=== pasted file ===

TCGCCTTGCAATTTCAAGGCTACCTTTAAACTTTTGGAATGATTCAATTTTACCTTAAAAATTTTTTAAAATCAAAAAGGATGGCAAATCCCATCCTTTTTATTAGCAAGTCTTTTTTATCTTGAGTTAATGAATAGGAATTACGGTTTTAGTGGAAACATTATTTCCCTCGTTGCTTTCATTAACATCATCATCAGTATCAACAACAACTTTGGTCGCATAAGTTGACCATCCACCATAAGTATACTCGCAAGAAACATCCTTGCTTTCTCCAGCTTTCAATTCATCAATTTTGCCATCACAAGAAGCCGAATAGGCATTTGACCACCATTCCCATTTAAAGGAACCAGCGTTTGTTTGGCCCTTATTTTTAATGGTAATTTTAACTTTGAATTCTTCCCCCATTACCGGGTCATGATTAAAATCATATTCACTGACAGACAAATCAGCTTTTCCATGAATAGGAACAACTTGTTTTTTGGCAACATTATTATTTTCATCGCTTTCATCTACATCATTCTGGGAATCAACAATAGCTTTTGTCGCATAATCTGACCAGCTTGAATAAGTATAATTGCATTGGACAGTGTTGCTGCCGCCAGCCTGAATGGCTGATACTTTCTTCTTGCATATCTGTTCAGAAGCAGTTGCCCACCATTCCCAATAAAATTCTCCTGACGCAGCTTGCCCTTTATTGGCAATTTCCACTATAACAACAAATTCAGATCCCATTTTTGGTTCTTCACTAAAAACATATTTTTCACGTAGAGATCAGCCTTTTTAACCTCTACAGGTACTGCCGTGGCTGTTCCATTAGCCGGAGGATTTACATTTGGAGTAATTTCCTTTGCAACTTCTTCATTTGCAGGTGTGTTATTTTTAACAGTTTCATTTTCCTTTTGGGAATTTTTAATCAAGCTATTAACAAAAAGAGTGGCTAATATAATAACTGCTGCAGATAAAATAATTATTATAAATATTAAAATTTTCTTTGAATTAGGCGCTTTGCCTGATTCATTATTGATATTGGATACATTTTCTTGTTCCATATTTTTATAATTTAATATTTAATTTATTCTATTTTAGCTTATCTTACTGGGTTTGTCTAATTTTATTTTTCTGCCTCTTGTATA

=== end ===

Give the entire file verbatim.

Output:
TCGCCTTGCAATTTCAAGGCTACCTTTAAACTTTTGGAATGATTCAATTTTACCTTAAAAATTTTTTAAAATCAAAAAGGATGGCAAATCCCATCCTTTTTATTAGCAAGTCTTTTTTATCTTGAGTTAATGAATAGGAATTACGGTTTTAGTGGAAACATTATTTCCCTCGTTGCTTTCATTAACATCATCATCAGTATCAACAACAACTTTGGTCGCATAAGTTGACCATCCACCATAAGTATACTCGCAAGAAACATCCTTGCTTTCTCCAGCTTTCAATTCATCAATTTTGCCATCACAAGAAGCCGAATAGGCATTTGACCACCATTCCCATTTAAAGGAACCAGCGTTTGTTTGGCCCTTATTTTTAATGGTAATTTTAACTTTGAATTCTTCCCCCATTACCGGGTCATGATTAAAATCATATTCACTGACAGACAAATCAGCTTTTCCATGAATAGGAACAACTTGTTTTTTGGCAACATTATTATTTTCATCGCTTTCATCTACATCATTCTGGGAATCAACAATAGCTTTTGTCGCATAATCTGACCAGCTTGAATAAGTATAATTGCATTGGACAGTGTTGCTGCCGCCAGCCTGAATGGCTGATACTTTCTTCTTGCATATCTGTTCAGAAGCAGTTGCCCACCATTCCCAATAAAATTCTCCTGACGCAGCTTGCCCTTTATTGGCAATTTCCACTATAACAACAAATTCAGATCCCATTTTTGGTTCTTCACTAAAAACATATTTTTCACGTAGAGATCAGCCTTTTTAACCTCTACAGGTACTGCCGTGGCTGTTCCATTAGCCGGAGGATTTACATTTGGAGTAATTTCCTTTGCAACTTCTTCATTTGCAGGTGTGTTATTTTTAACAGTTTCATTTTCCTTTTGGGAATTTTTAATCAAGCTATTAACAAAAAGAGTGGCTAATATAATAACTGCTGCAGATAAAATAATTATTATAAATATTAAAATTTTCTTTGAATTAGGCGCTTTGCCTGATTCATTATTGATATTGGATACATTTTCTTGTTCCATATTTTTATAATTTAATATTTAATTTATTCTATTTTAGCTTATCTTACTGGGTTTGTCTAATTTTATTTTTCTGCCTCTTGTATA